We often get requests for electrical schematic symbols and electronic schematic symbols Here we have tried to collect electronic symbols that you might encounter while reading a schematic.so Most experienced engineers know these symbols and rarely need to look it up. If there is any symbol that you encounter and whose meaning you don't understand, please upload it using the form at the end of this page and we will try to explain it.
I think people want these symbols for multiple purposes
* to understand a schematic they are reading * to use in a document they are preparing in Open Office or Microsoft Word
Here are some electronics symbols (converted from those available at Wikipedia and Wikimedia)
If you want to draw a lot of schematics, the best way is to download the open source CAD tool kicad. Kicad runs on Linux too.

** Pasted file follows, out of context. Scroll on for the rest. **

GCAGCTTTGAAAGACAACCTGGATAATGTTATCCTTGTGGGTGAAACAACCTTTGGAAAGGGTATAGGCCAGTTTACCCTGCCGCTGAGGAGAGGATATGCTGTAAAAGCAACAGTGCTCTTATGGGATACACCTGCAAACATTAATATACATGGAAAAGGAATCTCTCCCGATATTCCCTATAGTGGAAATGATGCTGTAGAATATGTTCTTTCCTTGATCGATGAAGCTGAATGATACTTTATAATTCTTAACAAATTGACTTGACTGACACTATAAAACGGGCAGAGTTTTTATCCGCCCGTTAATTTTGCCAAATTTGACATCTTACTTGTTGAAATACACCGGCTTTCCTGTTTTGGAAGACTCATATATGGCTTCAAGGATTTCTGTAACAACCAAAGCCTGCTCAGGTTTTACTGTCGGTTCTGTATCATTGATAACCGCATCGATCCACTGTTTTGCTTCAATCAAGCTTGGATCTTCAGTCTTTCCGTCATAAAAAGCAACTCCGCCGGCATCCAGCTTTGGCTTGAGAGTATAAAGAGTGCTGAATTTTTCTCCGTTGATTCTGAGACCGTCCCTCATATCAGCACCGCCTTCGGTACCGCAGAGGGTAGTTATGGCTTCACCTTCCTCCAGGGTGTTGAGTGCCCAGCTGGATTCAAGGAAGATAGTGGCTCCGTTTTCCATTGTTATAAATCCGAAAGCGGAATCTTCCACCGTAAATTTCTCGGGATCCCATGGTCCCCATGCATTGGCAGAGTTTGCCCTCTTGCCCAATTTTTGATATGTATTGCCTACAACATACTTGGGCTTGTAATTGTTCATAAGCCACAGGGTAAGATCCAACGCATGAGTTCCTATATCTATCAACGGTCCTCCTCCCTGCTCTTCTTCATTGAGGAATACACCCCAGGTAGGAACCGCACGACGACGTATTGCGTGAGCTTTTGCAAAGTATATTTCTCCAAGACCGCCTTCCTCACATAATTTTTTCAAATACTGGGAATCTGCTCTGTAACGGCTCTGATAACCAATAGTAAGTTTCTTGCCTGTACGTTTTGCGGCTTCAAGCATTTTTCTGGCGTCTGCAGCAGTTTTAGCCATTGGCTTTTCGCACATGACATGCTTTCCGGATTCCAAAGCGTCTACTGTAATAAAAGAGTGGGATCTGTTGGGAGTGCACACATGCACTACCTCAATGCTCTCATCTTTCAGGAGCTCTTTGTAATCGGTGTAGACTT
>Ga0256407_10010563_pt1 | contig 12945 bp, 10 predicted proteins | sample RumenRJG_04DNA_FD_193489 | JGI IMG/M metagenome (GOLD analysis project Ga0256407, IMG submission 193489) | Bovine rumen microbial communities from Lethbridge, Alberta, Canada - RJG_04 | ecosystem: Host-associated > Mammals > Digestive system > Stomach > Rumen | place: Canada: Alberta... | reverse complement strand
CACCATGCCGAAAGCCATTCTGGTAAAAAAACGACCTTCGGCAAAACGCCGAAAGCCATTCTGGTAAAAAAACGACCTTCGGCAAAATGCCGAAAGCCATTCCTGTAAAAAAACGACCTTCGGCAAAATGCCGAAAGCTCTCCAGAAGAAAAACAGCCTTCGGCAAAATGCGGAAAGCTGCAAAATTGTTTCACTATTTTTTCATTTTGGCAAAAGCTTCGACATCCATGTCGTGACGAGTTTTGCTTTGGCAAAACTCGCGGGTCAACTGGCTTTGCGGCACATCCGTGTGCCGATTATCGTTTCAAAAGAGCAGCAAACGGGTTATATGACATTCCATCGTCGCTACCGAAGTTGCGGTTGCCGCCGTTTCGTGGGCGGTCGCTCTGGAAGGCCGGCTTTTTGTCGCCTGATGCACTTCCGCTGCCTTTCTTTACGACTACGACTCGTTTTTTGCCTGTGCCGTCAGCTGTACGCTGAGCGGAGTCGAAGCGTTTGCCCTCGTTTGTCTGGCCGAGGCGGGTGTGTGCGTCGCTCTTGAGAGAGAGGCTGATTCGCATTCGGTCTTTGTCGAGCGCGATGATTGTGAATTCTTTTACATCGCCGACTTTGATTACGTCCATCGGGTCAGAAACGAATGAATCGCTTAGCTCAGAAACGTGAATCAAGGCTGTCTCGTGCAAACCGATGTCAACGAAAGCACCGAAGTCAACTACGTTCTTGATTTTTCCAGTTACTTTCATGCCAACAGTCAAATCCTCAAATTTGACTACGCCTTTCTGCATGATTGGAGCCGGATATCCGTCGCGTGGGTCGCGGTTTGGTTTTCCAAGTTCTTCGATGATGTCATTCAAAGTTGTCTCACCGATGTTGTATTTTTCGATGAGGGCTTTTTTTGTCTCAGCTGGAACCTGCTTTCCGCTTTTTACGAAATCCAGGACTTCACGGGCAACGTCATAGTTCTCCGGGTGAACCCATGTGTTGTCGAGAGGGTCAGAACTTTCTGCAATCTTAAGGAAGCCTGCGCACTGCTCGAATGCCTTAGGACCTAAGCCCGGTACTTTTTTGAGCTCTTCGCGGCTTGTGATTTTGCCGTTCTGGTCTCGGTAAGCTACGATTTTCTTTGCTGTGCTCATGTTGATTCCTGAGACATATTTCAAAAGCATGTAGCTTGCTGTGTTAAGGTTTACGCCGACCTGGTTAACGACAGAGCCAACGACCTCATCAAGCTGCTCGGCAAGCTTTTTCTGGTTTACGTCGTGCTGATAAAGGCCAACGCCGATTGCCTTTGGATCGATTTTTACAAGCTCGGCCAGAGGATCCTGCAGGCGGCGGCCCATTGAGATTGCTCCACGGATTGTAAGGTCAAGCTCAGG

Another open source CAD tool is GPL EDA. You are better off using GPL EDA if you run Linux and are comfortable with running command line programs.
If you just want to draw schematics on Windows and export the Netlist, Tiny CAD is a good option
If you think you will be doing a lot of Electrical design you will probably need to get a commercial tool. These tools range from low priced tools like Eagle CAD from cadsoft.de to mid priced tools like Altium to high priced tools like those from Cadence. We presently use Altium.
Drawing a schematic is not really necessary to layout and fabricate a board. The schematic is a convenient way for us to understand the workings of the circuit, but all we really need to build the board is the gerber file. We could use a Hardware Description Language (HDL) to describe the parts and their interconnects. This could then be compiled to a common netlist format and used as an input to PCB layout program. One of these days when I have some time I will write such a compiler.
Schematics DO NOT scale. The reality is that we are able to get away with schematics at the board level is because most boards have a few parts interconnected. All the complexity is there in chips. The chips themselves are for the most part designed using a hardware description language like VHDL or Verilog.
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